Winter storms, spring thaws, cold snaps, and other weather variations can severely damage your home. Luckily, this damage is often covered by your home insurance.
Consider that in 2019, natural disasters caused an estimated $71 billion in insured losses worldwide according to Aon's Impact Forecasting, a group that analyzes catastrophe risks. All but $265 million of that year’s insurance losses were due to weather events. As weather patterns change, bringing harsh conditions with them, claims for weather-related damage are likely to increase.
Insurance for Weather Damage
When wild weather hits your home, you may be able to make a claim. Your ability to do so depends on the type of policy you have and the perils it covers or excludes. But in the case of covered damage, compensation from your insurance company will help you cover your losses, so you can repair your home and move on.
Types of Weather Damage That May Be Covered
The most common types of weather-related damage include:
- Hail damage
- Roof damage
- Water damage
- Wind damage
- Sewer back-up
- Frozen pipes
- Fallen trees
- Ice dams
- Power failure
Although not all damage is covered by standard homeowners' insurance, most of the above items are, with flood damage being the major exception. Flood damage is not usually covered by most home insurance companies. However, you may be able to buy flood insurance through the National Flood Insurance Program. You can find out more about national flood insurance on the FEMA website.
Damage that crosses boundary lines can raise questions about whose responsibility it is to cover repairs. If a toppled tree damages your home and your neighbor's, both you and your neighbor should contact your respective insurance companies. Your insurance providers will help determine responsibility and how to pay for repairs.
You probably think about weather-related insurance claims in terms of damage to your home, but liability can be a concern as well. There is a risk that if you don't properly maintain your property, other people could get injured and you'd be liable. Fortunately, your home insurance covers liability as well.
For example, if the mail carrier slips on ice on your walkway and gets hurt, or if snow or ice falls from your roof and injures a person below, you could be held responsible.
To avoid these situations, make sure you properly maintain your property, keeping sidewalks clear and removing hazards like dead tree branches as soon as you can.
Any time an accident occurs on your property, the first step you should take is to contact your insurance company, even if you think it's not your fault. The insurance company can then get involved to help you and give advice on the next steps. They may help with legal defense costs if needed, as well.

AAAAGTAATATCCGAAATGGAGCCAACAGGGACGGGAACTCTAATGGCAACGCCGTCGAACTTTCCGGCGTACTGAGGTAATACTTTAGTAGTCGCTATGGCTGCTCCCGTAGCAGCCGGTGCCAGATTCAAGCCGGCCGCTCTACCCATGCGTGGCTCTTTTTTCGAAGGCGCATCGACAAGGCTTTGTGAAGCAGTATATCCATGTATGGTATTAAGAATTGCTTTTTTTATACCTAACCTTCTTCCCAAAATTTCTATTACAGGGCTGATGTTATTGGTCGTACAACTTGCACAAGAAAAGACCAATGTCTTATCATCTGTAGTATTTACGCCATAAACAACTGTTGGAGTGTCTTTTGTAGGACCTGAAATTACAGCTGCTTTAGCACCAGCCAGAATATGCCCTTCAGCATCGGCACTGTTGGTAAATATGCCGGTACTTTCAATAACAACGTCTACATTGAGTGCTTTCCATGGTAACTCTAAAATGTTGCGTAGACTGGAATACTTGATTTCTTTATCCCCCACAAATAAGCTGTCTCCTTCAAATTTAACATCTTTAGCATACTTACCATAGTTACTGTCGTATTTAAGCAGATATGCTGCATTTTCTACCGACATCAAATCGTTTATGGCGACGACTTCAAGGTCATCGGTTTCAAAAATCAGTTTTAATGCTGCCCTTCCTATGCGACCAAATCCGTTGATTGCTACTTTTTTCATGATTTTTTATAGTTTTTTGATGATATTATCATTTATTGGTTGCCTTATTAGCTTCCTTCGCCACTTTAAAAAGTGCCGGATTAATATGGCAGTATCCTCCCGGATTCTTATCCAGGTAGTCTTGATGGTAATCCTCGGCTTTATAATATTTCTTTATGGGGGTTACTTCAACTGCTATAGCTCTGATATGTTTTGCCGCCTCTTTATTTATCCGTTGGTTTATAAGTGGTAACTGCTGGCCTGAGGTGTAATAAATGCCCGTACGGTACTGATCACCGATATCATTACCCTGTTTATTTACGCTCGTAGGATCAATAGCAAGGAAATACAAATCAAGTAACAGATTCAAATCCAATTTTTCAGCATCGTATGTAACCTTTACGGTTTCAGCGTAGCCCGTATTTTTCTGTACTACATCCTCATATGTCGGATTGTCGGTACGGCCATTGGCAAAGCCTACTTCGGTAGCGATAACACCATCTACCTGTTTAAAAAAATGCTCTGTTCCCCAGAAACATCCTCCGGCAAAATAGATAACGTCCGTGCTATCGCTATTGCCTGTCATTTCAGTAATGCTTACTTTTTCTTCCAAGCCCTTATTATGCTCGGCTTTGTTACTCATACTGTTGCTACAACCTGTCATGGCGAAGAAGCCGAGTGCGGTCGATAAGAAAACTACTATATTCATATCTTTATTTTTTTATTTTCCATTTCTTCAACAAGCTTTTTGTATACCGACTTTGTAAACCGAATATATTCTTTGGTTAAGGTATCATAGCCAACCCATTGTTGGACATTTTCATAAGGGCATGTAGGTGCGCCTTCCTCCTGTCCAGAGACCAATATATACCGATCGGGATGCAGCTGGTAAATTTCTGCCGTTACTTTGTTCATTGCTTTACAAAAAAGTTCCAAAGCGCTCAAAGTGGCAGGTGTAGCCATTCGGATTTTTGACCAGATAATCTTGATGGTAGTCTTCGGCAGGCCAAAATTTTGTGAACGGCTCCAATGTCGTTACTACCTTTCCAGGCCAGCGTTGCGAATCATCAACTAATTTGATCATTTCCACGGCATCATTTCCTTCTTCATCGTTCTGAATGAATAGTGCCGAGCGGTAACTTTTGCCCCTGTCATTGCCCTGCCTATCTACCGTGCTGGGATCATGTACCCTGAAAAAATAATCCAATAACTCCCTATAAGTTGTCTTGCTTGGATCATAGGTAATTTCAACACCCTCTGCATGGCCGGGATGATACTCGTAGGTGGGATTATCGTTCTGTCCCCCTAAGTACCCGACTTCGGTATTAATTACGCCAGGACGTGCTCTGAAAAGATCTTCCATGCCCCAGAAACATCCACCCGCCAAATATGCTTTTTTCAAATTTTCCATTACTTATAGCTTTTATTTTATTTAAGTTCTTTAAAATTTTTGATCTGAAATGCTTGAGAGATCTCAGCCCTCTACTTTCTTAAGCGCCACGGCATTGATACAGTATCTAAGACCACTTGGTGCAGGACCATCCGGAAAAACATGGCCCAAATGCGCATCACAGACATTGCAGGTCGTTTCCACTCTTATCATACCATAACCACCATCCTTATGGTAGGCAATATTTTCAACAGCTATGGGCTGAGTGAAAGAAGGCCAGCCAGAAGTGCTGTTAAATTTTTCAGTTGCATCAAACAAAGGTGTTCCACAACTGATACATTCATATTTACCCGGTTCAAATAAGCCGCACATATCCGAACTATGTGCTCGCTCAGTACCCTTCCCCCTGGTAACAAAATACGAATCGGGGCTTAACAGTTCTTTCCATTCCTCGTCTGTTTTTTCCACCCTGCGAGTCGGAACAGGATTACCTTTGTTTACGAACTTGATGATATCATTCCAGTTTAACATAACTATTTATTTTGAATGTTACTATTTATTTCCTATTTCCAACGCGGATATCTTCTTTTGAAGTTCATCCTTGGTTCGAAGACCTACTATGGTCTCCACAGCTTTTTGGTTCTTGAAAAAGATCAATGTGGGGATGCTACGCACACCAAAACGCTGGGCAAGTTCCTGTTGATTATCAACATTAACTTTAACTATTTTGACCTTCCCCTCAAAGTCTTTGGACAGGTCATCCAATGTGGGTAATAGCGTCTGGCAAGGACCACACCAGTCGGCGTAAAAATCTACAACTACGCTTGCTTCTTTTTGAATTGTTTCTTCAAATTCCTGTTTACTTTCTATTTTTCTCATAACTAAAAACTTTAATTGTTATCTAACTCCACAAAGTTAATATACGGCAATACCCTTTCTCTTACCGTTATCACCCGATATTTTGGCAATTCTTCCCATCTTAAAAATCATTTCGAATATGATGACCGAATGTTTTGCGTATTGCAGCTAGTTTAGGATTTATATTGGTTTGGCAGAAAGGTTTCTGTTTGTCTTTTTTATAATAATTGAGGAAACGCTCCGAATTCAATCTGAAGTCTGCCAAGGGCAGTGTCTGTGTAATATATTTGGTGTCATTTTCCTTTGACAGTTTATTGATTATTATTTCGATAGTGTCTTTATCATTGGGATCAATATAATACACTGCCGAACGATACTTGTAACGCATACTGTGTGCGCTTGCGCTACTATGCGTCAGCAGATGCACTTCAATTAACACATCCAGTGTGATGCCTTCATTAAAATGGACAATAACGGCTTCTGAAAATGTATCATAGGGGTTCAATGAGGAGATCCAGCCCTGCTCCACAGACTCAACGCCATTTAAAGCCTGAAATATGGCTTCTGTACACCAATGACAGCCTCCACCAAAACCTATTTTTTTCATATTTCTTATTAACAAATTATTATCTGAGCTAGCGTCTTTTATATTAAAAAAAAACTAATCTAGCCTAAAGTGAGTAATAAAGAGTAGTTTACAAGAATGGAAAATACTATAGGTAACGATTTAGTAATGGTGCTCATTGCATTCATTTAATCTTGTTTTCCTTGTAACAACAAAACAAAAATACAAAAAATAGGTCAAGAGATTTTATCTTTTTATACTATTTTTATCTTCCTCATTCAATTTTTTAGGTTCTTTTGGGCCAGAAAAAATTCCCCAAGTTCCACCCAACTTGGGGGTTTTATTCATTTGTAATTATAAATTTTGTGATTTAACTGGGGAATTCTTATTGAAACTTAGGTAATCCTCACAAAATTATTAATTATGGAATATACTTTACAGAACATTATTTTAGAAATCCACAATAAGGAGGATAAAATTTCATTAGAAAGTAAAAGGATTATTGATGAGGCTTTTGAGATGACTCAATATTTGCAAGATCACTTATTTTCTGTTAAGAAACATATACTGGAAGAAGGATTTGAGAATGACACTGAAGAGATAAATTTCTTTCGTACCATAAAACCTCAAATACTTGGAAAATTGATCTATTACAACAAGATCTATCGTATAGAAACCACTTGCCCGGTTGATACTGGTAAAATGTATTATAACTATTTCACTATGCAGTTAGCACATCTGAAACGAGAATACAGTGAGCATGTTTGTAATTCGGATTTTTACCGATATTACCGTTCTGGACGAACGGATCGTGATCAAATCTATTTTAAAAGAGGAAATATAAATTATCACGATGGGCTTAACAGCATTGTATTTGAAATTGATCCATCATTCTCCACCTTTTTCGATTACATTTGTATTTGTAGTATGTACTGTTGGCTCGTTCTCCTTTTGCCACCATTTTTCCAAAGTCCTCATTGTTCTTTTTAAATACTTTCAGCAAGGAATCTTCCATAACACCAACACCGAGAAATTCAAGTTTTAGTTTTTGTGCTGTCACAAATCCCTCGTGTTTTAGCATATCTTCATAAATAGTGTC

Make Weather-Related Claims as Soon as Possible
If you notice weather-related damage to your home, call your insurance company right away. Most insurance companies have 24-hour phone numbers you can call in an emergency.
Insurance does not cover gradual damage, so leaving things like leaking water until later could cost you a lot of money. When you alert your insurance company, they can send out an emergency crew to help you prevent further damage.
In fact, in many cases, the relationships insurance carriers have with contractors and service providers mean you'll get assistance much faster through your insurer than if you try to call the providers yourself.
Your priority should be preventing further damage to your home, and your insurance company will expect you to take reasonable steps to do this.
Take Photos of the Damage
While you wait for the insurance company, take some photos or even video so you have a record of what happened. And if you do need to take immediate action to prevent further damage, keep all receipts and record any money you spend. These supporting documents can be very important when the insurance company reviews your claim.
Keep Up-To-Date on Your Coverage
As weather patterns change, so does the risk to your home. You could find yourself subject to extensive damage due to stronger storms or fluctuating temperatures. Find out what coverage is available, and if you anticipate needing more than your current policy provides, call your insurance agent and make the necessary changes.
With a few policy adjustments and a good plan for winter home maintenance, you should be able to keep your home safe from storm damage or repair it quickly when it occurs.